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Mo Yan

Mo Yan, born on February 17, 1955, is a renowned Chinese author. He is the winner of the Nobel Prize for Literature in 2012. Mo is best known in the West for two of his novels which were the basis of the film Red Sorghum. He was appointed a deputy chairman of the quasi-official Chinese Writers' Association in November 2011. 

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Mo Yan picks up literature award

PUBLISHED : Tuesday, 11 December, 2012, 12:00am
UPDATED : Tuesday, 11 December, 2012, 7:19am

Mo Yan was given the Nobel Prize for Literature Award and a cheque for 8 million Swedish krona (HK$9.25 million) in a televised ceremony at Stockholm Concert Hall last night.

In a presentation speech, Per Wastberg, chairman of the Nobel Committee, described Mo as a poet who "tears down stereotypical propaganda posters".

"Using ridicule and sarcasm Mo Yan attacks history and its falsifications as well as deprivation and political hypocrisy," he said.

Wastberg cited Mo's novel Republic of Wine as an example.

"The irony is directed at China's family policy, because of which female foetuses are aborted on an astronomic scale: girls aren't even good enough to eat."

He also cited another novel, Big Breasts and Wide Hips, as an example of how Mo Yan had attacked official accounts of the Great Leap Forward and the Great Famine of 1960. "Instead of communism's poster-happy history, Mo Yan describes a past that, with his exaggerations, parodies and derivations from myths and folk tales, is a convincing and scathing revision of fifty years of propaganda."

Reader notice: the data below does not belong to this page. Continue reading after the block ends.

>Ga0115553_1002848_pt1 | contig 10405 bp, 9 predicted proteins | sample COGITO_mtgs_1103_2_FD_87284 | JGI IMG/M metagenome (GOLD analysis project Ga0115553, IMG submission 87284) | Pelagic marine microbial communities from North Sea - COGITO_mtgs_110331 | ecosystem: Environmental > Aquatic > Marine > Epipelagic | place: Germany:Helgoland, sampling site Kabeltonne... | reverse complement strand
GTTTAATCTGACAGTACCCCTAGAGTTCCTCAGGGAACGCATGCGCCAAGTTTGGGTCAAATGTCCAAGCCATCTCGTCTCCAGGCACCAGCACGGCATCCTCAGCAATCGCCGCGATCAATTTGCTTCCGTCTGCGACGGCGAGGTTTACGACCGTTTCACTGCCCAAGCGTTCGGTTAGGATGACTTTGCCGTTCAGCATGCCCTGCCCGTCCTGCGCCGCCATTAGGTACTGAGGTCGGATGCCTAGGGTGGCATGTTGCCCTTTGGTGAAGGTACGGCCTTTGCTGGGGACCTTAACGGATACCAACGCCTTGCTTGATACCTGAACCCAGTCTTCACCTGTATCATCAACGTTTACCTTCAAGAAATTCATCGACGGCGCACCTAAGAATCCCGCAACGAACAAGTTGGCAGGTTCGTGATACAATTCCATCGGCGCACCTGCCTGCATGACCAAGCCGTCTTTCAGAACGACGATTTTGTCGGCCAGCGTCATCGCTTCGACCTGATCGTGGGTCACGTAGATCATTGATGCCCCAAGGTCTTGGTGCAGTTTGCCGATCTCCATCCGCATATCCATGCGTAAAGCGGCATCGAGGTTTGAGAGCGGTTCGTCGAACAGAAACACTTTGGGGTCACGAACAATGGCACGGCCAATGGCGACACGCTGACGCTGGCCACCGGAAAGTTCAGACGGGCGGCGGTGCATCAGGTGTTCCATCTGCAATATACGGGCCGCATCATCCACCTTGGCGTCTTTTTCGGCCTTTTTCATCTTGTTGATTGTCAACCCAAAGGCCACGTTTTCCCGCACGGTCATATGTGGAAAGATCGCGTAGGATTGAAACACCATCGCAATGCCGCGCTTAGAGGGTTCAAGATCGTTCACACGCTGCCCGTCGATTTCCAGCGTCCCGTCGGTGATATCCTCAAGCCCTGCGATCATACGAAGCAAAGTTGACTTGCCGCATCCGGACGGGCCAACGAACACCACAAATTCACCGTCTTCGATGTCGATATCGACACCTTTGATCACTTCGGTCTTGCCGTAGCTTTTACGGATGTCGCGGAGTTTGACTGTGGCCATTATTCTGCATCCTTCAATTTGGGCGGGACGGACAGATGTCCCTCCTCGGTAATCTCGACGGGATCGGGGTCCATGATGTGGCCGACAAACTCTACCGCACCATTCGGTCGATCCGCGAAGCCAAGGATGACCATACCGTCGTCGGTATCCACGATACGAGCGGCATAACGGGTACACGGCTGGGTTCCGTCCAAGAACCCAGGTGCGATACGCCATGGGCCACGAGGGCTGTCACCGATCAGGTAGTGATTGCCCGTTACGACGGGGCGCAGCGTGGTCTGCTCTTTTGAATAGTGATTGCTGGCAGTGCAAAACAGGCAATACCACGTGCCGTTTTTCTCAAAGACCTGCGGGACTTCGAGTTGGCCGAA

Mo Yan appeared to be in damage-control mode on Sunday when he said that he resented any form of censorship. He had earlier been criticised for likening censorship to airport security checks.

During a panel discussion in a packed Stockholm University auditorium, Mo Yan said he had never praised censorship and instead said he disliked censorship in the same way he disliked all sorts of checks, even though they were everywhere.

"Of course, I hope all countries will abolish press censorship in the future, people can then write whatever they want," he said. "But does what I […] say count? No!"

The 57-year-old said he had refrained from talking about politics for fear of misleading his readers, but his writings were rich in politics. "But literature is more beautiful than politics because it teaches people how to fall in love while politics teaches how to fight and scheme against each other."

Mo Yan is the first Chinese national to win the Nobel Prize for Literature. Chinese-born Gao Xingjian, who later took French nationality, won in 2000.

When announcing the prize in October, the Swedish Academy praised Mo Yan's works for their "hallucinatory realism", which merged folk tales, history and the contemporary.

As a member of the Communist Party and a vice-chairman of the government-backed Chinese Writers' Association, Mo Yan has often been criticised for his close ties with the establishment and his reluctance to speak out against the repressive regime and heavy-handed censorship.

He stoked a new controversy after arriving in Stockholm on Thursday when he said censorship was akin to safety checks at an airport. He also suggested he would not sign an appeal calling for the release of the jailed 2010 Nobel Peace Prize laureate, dissident writer Liu Xiaobo .

During a later speech he dismissed the controversies as having nothing to do with him, saying he had said what he should say in his writings.

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thung01
"But does what I say count? No."
Yes it does, Mr Mo, because you're now the most famous and influential Chinese writer, and even the PRC government honours you as they've honoured no other writer. We hope your fame and fortune does not make you forget your moral duty to speak up for the unjustly oppressed.

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